Collins (Contractors) Ltd v Baltic Quay Management (1994) Ltd

JurisdictionEngland & Wales
CourtQueen's Bench Division (Technology and Construction Court)
Judgment Date11 October 2004
Neutral Citation[2004] EWHC 2339 (TCC)
Docket NumberNo: HT-04–133
Date11 October 2004

[2004] EWHC 2339 (TCC)


Court No 7

St Dunstan's House

133–137 Fetter Lane

London EC4A 1HD


The Honourable Mr Justice Jackson

No: HT-04–133

Amec Civil Engineering Limited
The Secretary of State for Transport

MR V RAMSEY QC and MR S HUGHES (instructed by Wragge & Co) appeared on behalf of the Claimant.

MR J MARRIN QC and MS S HANNAFORD (instructed by Treasury Solicitor) appeared on behalf of the Respondent.


Monday, 11th October 2004


(10.30 am)


1. : This judgment is in seven parts: namely, part 1, introduction; part 2, the facts; part 3, the proceedings to challenge the jurisdiction of the arbitrator; part 4, was there a dispute on 11th December 2002; part 5, was Pell Frischmann's document, dated 18th December 2002, a valid decision under clause 66; part 6, is the engineer's jurisdiction limited to claims in respect of defects A, B and C as identified in the engineer's decision; part 7, conclusion.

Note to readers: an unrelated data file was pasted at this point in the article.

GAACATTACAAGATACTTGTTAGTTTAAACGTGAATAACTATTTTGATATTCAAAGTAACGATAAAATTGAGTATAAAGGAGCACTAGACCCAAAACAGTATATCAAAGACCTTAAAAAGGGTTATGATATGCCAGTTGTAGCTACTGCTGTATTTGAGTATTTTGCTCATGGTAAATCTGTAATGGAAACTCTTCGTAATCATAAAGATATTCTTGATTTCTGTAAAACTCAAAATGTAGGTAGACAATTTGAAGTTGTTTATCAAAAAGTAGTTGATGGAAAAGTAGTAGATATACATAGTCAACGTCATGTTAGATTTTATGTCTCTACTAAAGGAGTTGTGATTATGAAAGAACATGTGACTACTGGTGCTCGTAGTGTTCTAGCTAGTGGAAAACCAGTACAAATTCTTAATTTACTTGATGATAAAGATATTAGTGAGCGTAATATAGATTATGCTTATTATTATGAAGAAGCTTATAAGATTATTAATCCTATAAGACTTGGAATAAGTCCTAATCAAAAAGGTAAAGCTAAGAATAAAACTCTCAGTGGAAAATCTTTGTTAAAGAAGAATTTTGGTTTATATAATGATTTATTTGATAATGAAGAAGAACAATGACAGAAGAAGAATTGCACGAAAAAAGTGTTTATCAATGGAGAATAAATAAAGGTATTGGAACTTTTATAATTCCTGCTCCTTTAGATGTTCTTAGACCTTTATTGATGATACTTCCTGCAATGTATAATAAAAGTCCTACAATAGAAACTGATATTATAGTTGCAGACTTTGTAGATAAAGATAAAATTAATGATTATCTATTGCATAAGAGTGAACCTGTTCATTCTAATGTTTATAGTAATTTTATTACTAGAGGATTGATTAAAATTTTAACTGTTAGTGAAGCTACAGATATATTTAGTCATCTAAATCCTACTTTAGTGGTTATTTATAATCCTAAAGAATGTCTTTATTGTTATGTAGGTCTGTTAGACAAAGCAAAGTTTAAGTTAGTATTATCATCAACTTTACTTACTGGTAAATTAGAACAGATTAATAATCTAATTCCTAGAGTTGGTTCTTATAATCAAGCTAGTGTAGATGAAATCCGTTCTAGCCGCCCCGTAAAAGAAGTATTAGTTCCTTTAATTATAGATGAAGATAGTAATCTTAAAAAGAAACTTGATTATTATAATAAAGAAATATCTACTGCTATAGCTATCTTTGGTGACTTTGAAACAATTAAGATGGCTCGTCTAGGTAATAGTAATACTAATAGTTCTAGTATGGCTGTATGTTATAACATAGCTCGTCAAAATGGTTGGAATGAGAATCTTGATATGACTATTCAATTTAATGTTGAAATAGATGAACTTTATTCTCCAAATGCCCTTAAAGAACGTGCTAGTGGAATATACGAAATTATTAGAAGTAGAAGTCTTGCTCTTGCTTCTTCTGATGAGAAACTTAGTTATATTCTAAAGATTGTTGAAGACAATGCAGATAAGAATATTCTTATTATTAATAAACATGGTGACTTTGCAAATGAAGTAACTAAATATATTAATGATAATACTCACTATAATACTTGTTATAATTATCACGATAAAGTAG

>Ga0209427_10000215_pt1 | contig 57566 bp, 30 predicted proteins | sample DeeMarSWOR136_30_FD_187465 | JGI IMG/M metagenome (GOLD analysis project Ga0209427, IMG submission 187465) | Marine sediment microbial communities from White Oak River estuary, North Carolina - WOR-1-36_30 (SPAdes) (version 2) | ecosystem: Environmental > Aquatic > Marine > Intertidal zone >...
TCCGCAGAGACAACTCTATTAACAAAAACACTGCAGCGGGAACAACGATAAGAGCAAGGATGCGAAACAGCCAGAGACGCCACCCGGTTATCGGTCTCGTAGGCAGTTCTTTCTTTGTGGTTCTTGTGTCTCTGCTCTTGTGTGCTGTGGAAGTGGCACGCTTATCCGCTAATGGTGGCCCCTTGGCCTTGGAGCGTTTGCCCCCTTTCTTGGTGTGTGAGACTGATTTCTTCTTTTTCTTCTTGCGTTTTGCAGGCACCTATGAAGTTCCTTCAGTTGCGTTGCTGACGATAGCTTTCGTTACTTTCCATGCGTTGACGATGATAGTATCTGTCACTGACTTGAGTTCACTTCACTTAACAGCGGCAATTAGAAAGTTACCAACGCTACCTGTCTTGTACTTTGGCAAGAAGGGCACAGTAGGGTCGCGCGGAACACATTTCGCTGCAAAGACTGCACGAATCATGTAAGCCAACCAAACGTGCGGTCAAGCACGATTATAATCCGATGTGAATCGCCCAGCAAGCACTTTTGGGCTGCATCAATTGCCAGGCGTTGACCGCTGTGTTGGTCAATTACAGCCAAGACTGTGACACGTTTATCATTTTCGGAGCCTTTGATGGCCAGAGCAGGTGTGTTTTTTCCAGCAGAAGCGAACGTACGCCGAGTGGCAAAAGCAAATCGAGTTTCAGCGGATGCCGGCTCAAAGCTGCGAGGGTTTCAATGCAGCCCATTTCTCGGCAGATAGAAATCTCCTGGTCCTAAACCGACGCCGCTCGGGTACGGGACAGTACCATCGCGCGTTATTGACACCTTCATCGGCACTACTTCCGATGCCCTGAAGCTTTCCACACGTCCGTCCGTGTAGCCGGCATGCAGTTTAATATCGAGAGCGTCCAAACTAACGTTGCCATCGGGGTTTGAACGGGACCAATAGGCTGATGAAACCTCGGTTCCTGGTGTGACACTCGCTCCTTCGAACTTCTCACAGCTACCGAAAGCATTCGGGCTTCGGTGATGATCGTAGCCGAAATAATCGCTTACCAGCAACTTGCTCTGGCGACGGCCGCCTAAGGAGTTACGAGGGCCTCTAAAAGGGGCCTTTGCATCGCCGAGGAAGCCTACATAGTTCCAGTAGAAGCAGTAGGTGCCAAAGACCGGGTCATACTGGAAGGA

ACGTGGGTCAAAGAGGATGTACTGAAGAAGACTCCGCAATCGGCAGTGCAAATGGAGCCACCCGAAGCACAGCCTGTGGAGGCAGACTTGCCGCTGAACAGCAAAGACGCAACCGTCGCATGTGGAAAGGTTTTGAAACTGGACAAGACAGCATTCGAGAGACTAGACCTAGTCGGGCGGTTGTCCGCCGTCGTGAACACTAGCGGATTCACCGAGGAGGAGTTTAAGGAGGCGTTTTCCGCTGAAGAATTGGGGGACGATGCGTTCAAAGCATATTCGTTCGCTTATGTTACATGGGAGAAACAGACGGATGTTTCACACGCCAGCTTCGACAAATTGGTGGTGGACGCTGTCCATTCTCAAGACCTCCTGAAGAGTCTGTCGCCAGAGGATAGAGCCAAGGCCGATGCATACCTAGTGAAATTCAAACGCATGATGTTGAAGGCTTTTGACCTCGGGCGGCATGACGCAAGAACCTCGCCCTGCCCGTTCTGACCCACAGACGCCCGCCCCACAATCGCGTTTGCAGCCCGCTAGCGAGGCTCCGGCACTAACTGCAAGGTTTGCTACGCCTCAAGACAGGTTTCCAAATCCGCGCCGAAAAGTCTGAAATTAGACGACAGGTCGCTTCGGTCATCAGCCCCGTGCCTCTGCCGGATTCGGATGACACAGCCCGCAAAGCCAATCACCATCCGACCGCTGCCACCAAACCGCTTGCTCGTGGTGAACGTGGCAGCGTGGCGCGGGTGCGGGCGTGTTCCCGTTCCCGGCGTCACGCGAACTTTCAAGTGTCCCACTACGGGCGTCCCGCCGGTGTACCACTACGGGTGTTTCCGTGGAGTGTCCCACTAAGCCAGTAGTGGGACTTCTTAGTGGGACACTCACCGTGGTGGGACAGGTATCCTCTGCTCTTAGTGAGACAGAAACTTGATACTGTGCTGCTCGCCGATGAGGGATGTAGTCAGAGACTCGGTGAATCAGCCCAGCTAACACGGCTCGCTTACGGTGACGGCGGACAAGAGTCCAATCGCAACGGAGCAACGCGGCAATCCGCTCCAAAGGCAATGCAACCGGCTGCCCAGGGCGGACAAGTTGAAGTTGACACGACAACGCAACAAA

Part 1: Introduction


2. These proceedings concern a challenge to the jurisdiction of an arbitrator, pursuant to section 67 of the Arbitration Act 1996. AMEC Civil Engineering Ltd is the claimant in these proceedings and the respondent in the arbitration. I shall refer to this company as “AMEC”.


3. The Secretary of State for Transport is respondent in these proceedings but claimant in the arbitration. I shall refer to this party as “the Secretary of State”.


4. The Highways Agency at all material times acted as agent for the Secretary of State. I shall refer to the Highways Agency as “HA”.


5. Pell Frischmann Consultants Ltd is a firm of engineers which was named as “the engineer” in the contract with which this court is concerned. I shall refer to this firm as “Pell Frischmann”.


6. The issues between the parties arise out of renovation works which were carried out to Thelwall Viaduct in the mid-1990s. Thelwall Viaduct is the viaduct which carries the M6 motorway across the Manchester Ship Canal, the River Mersey and Warrington Road.


7. The scheme of this judgment is as follows: I shall first outline the relevant facts. I shall then describe the course which proceedings have taken thus far. I shall then address the three challenges which AMEC mount to the jurisdiction of the arbitrator.